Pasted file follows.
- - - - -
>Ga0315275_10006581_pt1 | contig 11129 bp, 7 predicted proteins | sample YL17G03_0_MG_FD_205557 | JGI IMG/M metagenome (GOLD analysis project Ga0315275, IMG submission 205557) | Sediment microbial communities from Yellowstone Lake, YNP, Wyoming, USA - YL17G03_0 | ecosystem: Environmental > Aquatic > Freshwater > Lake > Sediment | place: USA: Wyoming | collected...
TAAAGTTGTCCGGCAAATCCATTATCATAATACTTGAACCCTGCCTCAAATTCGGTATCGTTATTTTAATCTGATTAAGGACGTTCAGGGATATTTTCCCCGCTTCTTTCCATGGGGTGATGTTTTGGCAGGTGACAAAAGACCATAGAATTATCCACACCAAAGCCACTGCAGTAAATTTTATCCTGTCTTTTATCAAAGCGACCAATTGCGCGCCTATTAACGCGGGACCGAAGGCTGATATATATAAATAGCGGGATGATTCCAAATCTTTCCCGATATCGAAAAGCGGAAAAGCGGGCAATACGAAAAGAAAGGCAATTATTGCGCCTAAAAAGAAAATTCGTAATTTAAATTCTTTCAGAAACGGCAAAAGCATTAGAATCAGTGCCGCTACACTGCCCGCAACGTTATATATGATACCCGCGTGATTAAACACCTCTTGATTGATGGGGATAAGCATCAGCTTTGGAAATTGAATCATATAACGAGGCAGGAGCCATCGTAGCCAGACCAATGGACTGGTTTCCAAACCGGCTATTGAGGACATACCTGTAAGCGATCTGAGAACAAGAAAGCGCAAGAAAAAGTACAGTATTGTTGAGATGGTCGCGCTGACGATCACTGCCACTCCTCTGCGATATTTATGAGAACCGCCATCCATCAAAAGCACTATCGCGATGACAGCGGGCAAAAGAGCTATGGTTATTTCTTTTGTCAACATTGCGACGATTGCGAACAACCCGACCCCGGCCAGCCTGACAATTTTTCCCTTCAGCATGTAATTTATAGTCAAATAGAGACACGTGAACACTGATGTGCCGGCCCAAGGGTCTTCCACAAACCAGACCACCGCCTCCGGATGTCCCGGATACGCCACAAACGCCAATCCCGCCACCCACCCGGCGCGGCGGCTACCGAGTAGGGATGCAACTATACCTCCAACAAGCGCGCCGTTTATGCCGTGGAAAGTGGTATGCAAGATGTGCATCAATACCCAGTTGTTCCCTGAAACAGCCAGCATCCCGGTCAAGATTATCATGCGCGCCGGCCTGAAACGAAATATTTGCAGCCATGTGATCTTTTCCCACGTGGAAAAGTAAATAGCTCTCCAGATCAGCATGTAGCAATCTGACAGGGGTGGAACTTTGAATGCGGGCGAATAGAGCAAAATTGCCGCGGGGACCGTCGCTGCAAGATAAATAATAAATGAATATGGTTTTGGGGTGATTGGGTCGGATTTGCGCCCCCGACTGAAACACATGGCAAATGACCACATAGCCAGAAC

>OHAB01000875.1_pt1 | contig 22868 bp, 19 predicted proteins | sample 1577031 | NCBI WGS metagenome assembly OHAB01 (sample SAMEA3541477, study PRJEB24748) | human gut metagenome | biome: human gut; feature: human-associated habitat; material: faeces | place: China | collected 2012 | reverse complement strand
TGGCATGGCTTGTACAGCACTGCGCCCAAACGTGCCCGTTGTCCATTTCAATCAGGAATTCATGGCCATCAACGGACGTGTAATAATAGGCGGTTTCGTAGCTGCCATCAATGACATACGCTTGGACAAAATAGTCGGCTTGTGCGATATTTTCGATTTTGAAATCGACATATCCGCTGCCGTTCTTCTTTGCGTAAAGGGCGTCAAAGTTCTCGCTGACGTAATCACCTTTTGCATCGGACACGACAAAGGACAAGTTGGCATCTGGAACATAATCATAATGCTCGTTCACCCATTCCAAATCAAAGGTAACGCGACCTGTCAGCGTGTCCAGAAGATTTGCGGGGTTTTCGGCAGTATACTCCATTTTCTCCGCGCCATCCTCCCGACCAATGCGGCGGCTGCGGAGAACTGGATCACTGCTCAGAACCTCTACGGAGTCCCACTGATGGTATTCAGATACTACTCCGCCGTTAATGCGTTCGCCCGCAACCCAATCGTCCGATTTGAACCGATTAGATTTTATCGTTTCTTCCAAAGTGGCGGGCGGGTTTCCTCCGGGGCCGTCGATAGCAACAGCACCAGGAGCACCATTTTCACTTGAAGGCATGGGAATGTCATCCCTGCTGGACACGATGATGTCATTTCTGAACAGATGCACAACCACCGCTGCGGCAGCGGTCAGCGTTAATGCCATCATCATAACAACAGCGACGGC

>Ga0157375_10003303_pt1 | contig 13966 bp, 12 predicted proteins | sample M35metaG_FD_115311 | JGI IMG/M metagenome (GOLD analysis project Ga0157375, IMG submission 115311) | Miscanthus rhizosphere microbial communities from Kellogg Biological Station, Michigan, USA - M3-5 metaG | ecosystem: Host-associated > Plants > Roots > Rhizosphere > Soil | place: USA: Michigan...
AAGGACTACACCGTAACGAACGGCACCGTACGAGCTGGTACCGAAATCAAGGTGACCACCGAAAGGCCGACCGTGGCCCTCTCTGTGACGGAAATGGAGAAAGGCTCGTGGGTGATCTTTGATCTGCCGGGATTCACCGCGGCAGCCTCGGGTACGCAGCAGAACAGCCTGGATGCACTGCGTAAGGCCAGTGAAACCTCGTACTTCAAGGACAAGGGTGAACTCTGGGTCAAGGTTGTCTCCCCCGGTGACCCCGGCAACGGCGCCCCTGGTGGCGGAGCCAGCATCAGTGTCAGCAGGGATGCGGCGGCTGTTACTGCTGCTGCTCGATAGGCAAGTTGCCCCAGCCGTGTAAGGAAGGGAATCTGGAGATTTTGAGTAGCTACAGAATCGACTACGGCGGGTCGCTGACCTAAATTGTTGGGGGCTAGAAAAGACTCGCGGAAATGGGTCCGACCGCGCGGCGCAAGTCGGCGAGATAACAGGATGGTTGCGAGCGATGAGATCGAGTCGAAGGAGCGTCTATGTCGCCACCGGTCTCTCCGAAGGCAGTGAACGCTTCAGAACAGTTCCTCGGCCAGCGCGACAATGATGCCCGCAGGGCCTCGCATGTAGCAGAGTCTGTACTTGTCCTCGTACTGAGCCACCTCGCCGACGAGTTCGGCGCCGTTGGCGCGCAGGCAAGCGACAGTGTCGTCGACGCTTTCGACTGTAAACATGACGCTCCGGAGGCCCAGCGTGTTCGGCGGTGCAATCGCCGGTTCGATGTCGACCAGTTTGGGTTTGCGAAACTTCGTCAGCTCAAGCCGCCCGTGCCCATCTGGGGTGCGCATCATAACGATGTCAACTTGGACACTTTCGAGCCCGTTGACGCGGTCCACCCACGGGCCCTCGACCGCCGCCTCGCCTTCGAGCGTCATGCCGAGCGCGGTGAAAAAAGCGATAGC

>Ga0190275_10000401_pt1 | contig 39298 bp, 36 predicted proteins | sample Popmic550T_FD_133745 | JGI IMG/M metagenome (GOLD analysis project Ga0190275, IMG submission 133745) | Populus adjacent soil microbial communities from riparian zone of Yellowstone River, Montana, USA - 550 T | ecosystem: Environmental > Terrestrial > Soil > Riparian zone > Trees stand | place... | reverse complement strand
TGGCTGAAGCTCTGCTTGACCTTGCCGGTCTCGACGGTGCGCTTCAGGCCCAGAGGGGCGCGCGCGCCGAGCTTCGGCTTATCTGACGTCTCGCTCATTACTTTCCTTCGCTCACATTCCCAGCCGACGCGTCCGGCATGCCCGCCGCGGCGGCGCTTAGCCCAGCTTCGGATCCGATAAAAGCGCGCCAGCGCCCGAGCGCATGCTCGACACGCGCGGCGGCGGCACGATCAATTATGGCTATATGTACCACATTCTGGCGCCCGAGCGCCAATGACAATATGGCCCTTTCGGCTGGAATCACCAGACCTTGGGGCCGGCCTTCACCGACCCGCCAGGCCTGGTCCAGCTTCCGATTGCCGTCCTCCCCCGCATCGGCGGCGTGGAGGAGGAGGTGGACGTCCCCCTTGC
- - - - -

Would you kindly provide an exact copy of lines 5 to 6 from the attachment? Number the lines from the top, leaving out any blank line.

>Ga0157375_10003303_pt1 | contig 13966 bp, 12 predicted proteins | sample M35metaG_FD_115311 | JGI IMG/M metagenome (GOLD analysis project Ga0157375, IMG submission 115311) | Miscanthus rhizosphere microbial communities from Kellogg Biological Station, Michigan, USA - M3-5 metaG | ecosystem: Host-associated > Plants > Roots > Rhizosphere > Soil | place: USA: Michigan...
AAGGACTACACCGTAACGAACGGCACCGTACGAGCTGGTACCGAAATCAAGGTGACCACCGAAAGGCCGACCGTGGCCCTCTCTGTGACGGAAATGGAGAAAGGCTCGTGGGTGATCTTTGATCTGCCGGGATTCACCGCGGCAGCCTCGGGTACGCAGCAGAACAGCCTGGATGCACTGCGTAAGGCCAGTGAAACCTCGTACTTCAAGGACAAGGGTGAACTCTGGGTCAAGGTTGTCTCCCCCGGTGACCCCGGCAACGGCGCCCCTGGTGGCGGAGCCAGCATCAGTGTCAGCAGGGATGCGGCGGCTGTTACTGCTGCTGCTCGATAGGCAAGTTGCCCCAGCCGTGTAAGGAAGGGAATCTGGAGATTTTGAGTAGCTACAGAATCGACTACGGCGGGTCGCTGACCTAAATTGTTGGGGGCTAGAAAAGACTCGCGGAAATGGGTCCGACCGCGCGGCGCAAGTCGGCGAGATAACAGGATGGTTGCGAGCGATGAGATCGAGTCGAAGGAGCGTCTATGTCGCCACCGGTCTCTCCGAAGGCAGTGAACGCTTCAGAACAGTTCCTCGGCCAGCGCGACAATGATGCCCGCAGGGCCTCGCATGTAGCAGAGTCTGTACTTGTCCTCGTACTGAGCCACCTCGCCGACGAGTTCGGCGCCGTTGGCGCGCAGGCAAGCGACAGTGTCGTCGACGCTTTCGACTGTAAACATGACGCTCCGGAGGCCCAGCGTGTTCGGCGGTGCAATCGCCGGTTCGATGTCGACCAGTTTGGGTTTGCGAAACTTCGTCAGCTCAAGCCGCCCGTGCCCATCTGGGGTGCGCATCATAACGATGTCAACTTGGACACTTTCGAGCCCGTTGACGCGGTCCACCCACGGGCCCTCGACCGCCGCCTCGCCTTCGAGCGTCATGCCGAGCGCGGTGAAAAAAGCGATAGC